Tuesday, February 21, 2006

Passing, Visibility, and Privilege

I've been thinking a lot about passing, privilege, and visibility lately. I was just re-reading Cal Montgomery's presentation from the Queer Disability Conference in 2002 from the panel (In)Visibility, Recognition, and Marginalization: Queers with Non-apparent Disabilities titled
Tangled in the Disability Cloak. It reminded me of Eli Clare's essay "Flirting with You: Some Notes on Isolation and Connection" from:

is the second book, also by Clare, which also begins to dive into these questions. If you're new to queer/trans and postmodern identity thinking, it's a poetic and engaging place to begin.

Here are some of the personal questions I've encountered regarding passing, visibility, and privilege. They really are questions, although some of them sound a bit like complaints, I'm more perplexed than bothered (although I am bothered by the inequalities and oppressions that cause people to experience the need to justify or assert identities versus stereotypes or prejudices) :
-What does it mean to pass as a man (particularly a white middle class man)
when I identify as genderqueer?
-When I'm read as a woman, why do I get annoyed if I identify as genderqueer and passing as a man isn't my goal?
-I often am read as a gay man, but I don't identify as either gay or a man, although I do identify as a queer transguy. Why are people intent on simplifying my identity wrongly when I correct people who should know better?
-What are the advantages and disadvantages to passing as neurotypical?
Aspergers is rarely read as autism, more likely misread as cognitive disability, typical anxiety/nervousness, oddness, coldness, or other misreadings--when passing as neurotypical, I find I'm more likely to be misread than not.
-What does autistic visibility even look like? Is being out verbally really visibility?
-What does it mean to be read as cognitively disabled when I'm not, and how do I use intellectual/educational privilege to deny this when it occurs?
-In using an insulin pump, diabetes is more visible than without, but less impairment-causing.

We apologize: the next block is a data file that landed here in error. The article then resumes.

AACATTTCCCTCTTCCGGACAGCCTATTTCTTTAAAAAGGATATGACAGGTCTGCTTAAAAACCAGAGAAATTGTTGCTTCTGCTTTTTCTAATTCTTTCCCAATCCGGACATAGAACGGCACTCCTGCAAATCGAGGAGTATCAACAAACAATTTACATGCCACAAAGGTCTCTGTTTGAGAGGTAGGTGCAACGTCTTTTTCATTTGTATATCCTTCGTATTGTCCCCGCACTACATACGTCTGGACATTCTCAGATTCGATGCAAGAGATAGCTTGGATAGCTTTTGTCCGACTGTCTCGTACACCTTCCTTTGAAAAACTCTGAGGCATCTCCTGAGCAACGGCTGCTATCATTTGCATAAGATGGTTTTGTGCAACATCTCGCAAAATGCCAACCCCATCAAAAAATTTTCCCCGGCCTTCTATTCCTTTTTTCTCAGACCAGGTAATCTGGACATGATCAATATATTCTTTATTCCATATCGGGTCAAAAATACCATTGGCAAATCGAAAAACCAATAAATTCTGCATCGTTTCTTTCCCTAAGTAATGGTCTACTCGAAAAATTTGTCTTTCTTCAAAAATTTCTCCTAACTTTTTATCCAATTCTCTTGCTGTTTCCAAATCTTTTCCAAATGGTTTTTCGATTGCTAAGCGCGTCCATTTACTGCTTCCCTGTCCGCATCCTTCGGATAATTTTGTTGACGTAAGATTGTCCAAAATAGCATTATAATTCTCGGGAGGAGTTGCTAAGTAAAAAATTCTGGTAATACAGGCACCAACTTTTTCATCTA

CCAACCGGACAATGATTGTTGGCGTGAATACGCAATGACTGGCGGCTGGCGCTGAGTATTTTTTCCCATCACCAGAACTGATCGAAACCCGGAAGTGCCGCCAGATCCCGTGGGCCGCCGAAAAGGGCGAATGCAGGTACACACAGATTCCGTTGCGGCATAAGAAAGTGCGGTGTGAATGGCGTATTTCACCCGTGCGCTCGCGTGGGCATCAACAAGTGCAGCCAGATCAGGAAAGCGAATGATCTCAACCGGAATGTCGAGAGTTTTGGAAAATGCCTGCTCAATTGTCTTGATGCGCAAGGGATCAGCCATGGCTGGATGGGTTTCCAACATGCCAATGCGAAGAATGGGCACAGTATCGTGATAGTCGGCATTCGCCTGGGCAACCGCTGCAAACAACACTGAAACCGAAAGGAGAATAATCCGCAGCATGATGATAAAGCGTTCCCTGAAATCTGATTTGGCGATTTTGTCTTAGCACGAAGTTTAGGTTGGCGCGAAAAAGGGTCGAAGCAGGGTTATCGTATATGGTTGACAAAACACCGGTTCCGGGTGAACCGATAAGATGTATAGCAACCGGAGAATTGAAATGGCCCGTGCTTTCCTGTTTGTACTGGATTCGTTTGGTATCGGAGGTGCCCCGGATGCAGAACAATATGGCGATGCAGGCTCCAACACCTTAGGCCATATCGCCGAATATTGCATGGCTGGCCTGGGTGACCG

So according to the Social Model of disability, it's then more socially disabling to use an insulin pump and be more healthy than to not and be less visibly disabled.
-I often am read as a gay man, but I don't identify as either gay or a man, although I do identify as a queer transguy. Why are people intent on simplifying my identity wrongly when I correct people who should know better?
-If I actually manage to be perceived as I see myself in disability, then why is it that sexual identity or gender identity (or race, class, profession, religion, etc.) is considered to be even less complex than it was by itself? For example, all autistic people are assumed to be asexual (or occasionally hypersexual), but always in a straight way. And despite the theories and evidence that nonstandard gender identities are prevalent in people with autism/cousins, there is almost nothing written about it? (Perhaps we can blame ABA for brainwashing "proper" gender behaviors).

Of course, there are several interlocking answers to the rhetorical questions:
-Internalized and external oppression
-De-sexing of people with disabilities
-Medical/charity model of disability
-Pathologization of gender variance
-Homophobia, heterosexism, and transphobia
-Oversimplifications in modernity/modernism clashing with postmodern realities/identities

But this just leads me to deeper questions:

  • Why is passing so complex?
  • What do we loose by passing?
  • Why is invisibility desirable in some circumstances (such as when one wants to pass), but generally negative in being erased?
  • What is the price of misrecognition?
  • Borrowed privilege is different than typical privilege, and can both be something we're more aware of from contrast, yet can be less willing to question publicly if trying to pass. How does one responsibly use borrowed privilege, and does that necessarily mean not passing?

  • Being out, transferring power to those with less assumed privilege, and questioning privilege are the two ways I've found the best to struggle publicly with these questions. Yet, in doing so, it means that I spend far more time explaining myself than would be ideal. Explaining one aspect of yourself everywhere you go is a hassle, explaining 5 parts of your identity is impossible. Perhaps I'm getting lost in the detail-orientation of my autistic brain. Or perhaps I'm getting mucked up in postmodern identity questions. Both ways, it is interesting how these questions keep coming up in disability, gender, and sexuality discussions...Perhaps these questions are key in figuring out how to be real people in real communities.

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